| HPC Awards Historic Preservation Leaders|
HPC Awards Historic Preservation Leaders
Awards to be Presented at City Council, Monday, June 26th, 5 p.m.
Contact: Amy Simon, City Historic Preservation Officer, 970-429-2758 or email@example.com
Aspen, CO – June 23, 2017 – The City of Aspen’s Historic Preservation Commission will be presenting its annual awards during City Council’s meeting on Monday, June 26th at 5 pm. The awards have been presented for 24 years to recognize projects that have made an outstanding contribution to historic preservation in Aspen and to thank those responsible for the great work.
This year HPC will honor two projects: the conversion of a Victorian era Powder House into an office at the Benedict Office building on Ute Avenue and the voluntary AspenModern landmark designation and light-handed remodel of 626 W. Francis Street.
The Powder House, located at 1280 Ute Avenue, was purposely built on the outskirts of the City to protect citizens from the danger of a large stockpile of as much as 60 tons of explosive powder to be used in mining. An earlier version of this structure collapsed in 1897 during Decoration Day (Memorial Day) services at the adjacent Ute Cemetery. It was rebuilt in 1898 at the demand of citizens of the East End of Aspen who feared for their lives, according to the Aspen Daily Times. The Powder House features 18” thick brick walls and iron doors. After the mining era, the building went unused for many years but was left standing as part of Fritz Benedict’s 1976 design for the Benedict Office Building. In 2014, locals Pete McBride and Kate and Matt Holstein purchased the structure and have just completed its conversion into a unique office space. Their efforts to adapt a historic structure to a new use are commendable. The award recipients are: Pete McBride, Kate and Matt Holstein, Jim Jensen, and Brenton Curtis Metalsmithing LLC.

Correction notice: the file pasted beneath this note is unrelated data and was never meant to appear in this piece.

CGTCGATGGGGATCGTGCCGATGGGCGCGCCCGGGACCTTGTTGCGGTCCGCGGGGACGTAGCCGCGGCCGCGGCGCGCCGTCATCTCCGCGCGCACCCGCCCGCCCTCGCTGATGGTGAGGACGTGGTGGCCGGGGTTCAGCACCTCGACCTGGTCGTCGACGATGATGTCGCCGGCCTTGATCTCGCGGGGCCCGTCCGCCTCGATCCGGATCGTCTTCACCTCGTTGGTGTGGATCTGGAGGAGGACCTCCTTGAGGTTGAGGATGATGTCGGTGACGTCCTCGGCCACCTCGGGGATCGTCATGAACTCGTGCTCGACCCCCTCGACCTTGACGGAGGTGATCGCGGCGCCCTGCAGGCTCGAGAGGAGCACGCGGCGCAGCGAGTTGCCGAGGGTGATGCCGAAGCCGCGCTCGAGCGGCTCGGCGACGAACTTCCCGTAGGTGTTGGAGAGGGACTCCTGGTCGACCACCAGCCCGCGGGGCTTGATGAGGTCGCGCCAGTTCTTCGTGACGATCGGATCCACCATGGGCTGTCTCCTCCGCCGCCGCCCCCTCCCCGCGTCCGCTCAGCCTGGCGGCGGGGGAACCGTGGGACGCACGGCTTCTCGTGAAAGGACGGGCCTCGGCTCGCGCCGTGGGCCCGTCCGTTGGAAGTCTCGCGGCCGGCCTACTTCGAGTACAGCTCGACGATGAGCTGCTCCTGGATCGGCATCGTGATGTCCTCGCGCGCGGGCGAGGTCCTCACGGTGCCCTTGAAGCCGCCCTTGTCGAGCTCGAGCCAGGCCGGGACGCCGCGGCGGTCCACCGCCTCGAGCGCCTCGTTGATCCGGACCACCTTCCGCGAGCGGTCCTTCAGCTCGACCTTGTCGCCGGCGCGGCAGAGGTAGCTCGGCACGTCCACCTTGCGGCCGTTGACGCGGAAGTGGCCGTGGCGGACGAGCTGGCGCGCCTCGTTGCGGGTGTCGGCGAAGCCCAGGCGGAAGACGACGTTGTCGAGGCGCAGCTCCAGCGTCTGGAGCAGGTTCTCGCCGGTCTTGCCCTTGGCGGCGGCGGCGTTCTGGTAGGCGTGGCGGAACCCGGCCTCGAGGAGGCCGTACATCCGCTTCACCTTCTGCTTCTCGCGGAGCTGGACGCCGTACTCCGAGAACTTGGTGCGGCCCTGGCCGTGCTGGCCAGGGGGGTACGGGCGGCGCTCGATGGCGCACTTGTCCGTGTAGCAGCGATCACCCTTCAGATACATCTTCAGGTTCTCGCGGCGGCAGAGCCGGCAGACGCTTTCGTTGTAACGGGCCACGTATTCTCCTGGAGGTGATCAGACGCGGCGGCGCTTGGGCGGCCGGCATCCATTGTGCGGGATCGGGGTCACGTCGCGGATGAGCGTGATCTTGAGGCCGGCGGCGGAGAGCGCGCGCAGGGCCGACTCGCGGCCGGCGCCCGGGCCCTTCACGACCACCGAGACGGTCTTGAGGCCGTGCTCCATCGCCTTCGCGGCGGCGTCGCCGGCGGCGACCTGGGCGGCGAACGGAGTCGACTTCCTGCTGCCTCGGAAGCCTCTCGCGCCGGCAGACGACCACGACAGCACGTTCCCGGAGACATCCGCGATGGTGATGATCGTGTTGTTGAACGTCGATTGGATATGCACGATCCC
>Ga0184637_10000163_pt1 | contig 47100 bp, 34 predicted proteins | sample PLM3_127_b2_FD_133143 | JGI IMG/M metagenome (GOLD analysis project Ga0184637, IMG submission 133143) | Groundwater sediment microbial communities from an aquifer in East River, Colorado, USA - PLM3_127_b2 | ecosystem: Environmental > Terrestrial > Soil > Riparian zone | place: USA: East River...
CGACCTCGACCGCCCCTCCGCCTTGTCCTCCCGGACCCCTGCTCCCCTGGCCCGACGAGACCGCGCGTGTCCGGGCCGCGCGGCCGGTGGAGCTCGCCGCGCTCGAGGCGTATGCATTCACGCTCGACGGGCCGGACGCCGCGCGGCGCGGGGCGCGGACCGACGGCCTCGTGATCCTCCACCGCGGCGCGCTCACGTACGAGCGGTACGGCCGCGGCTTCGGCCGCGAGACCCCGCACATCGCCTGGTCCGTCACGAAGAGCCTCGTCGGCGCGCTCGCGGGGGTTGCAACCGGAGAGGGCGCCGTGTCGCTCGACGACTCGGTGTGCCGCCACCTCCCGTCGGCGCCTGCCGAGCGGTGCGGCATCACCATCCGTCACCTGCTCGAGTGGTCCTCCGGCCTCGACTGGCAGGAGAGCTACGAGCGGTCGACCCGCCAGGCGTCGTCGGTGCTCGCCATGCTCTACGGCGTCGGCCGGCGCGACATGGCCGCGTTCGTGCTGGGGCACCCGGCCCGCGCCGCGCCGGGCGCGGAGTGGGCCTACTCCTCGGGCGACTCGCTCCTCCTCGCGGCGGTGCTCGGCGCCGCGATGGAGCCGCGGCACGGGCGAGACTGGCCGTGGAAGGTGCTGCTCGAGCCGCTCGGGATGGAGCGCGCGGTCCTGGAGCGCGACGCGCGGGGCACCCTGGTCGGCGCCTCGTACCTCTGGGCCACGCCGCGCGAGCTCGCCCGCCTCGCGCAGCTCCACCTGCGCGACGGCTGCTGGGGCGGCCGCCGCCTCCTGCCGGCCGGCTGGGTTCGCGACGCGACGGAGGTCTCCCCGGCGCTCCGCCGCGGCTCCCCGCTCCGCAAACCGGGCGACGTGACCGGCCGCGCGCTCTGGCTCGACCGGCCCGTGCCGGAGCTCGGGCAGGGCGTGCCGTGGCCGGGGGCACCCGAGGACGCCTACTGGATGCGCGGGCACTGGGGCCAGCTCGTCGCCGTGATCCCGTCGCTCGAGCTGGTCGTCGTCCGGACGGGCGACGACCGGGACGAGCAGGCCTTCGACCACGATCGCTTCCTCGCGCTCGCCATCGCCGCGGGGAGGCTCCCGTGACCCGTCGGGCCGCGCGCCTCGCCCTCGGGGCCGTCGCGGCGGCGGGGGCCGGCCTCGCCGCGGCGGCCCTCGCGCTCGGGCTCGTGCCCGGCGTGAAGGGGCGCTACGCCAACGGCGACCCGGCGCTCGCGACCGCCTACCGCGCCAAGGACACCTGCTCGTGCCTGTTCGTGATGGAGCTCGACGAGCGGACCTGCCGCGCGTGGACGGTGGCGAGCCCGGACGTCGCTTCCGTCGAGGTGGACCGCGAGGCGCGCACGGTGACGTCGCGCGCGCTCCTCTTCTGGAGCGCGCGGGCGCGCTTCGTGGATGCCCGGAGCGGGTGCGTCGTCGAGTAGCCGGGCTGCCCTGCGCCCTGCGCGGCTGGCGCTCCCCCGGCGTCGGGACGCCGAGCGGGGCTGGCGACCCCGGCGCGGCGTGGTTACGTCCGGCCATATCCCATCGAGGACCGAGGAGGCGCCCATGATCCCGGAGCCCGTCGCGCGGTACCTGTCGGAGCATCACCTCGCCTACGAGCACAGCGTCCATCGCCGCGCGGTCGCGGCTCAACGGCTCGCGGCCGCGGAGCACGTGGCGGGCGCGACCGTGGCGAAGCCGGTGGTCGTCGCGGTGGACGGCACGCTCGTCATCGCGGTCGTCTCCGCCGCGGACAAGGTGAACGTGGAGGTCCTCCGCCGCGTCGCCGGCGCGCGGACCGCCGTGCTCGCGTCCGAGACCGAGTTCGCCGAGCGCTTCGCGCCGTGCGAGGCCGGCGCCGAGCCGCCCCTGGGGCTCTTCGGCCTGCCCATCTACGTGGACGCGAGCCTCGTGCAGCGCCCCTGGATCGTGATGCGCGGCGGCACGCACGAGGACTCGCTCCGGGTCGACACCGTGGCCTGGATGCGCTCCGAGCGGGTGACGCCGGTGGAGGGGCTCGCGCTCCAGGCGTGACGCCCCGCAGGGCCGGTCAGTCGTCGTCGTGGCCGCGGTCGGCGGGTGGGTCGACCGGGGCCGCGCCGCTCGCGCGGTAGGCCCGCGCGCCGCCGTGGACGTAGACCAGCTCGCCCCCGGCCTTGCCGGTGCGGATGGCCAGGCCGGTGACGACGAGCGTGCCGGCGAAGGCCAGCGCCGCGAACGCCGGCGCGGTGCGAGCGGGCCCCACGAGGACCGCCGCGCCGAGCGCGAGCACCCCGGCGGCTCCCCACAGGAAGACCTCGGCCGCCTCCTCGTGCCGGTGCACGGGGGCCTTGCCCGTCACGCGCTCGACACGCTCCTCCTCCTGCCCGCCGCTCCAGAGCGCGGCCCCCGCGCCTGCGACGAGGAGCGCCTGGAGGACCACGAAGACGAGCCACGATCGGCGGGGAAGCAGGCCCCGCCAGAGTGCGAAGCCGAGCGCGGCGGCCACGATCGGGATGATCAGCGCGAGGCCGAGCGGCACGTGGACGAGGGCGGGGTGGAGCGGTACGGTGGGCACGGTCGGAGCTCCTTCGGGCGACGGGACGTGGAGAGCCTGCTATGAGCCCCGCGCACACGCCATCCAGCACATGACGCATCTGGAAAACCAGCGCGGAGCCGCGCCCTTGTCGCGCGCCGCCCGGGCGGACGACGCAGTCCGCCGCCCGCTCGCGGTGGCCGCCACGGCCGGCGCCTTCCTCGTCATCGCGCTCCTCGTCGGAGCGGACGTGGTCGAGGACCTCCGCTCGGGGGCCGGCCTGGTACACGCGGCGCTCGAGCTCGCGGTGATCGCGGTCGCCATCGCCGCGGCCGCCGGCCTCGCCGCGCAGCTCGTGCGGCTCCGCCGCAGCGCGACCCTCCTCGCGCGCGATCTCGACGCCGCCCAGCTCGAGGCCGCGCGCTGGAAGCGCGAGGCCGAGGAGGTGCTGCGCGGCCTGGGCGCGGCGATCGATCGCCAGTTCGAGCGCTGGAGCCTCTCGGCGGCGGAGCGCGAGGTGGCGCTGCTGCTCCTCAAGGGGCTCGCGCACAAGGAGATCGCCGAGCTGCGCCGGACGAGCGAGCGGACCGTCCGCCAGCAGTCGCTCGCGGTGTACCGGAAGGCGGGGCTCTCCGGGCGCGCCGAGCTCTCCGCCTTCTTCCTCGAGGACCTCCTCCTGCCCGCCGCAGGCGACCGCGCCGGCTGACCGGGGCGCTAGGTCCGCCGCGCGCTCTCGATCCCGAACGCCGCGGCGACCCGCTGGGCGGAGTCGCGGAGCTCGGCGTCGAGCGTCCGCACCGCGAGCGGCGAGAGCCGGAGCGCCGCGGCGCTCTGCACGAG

626 W. Francis Street was built in 1964 as one half of a duplex designed in a hybrid of swiss chalet and modern design approaches common in Aspen’s architectural scene in the early days of the ski industry. A local developer recognized the historic value of the property, purchased and expanded one of the units, and a year later completed the process by buying and lightly remodeling the second unit. The commitment to voluntarily landmark and preserve this property, and to honor the original character of the design, is being applauded by HPC. Recognition for this project is given to: 626 W. Francis LLC, Adam Rothberg and Kim Raymond Architects, Inc.
“Aspen HPC values the community minded preservation contributions these individuals have made to the city,” said Amy Simon, City of Aspen Historic Preservation Officer.
Posted on Friday, June 23, 2017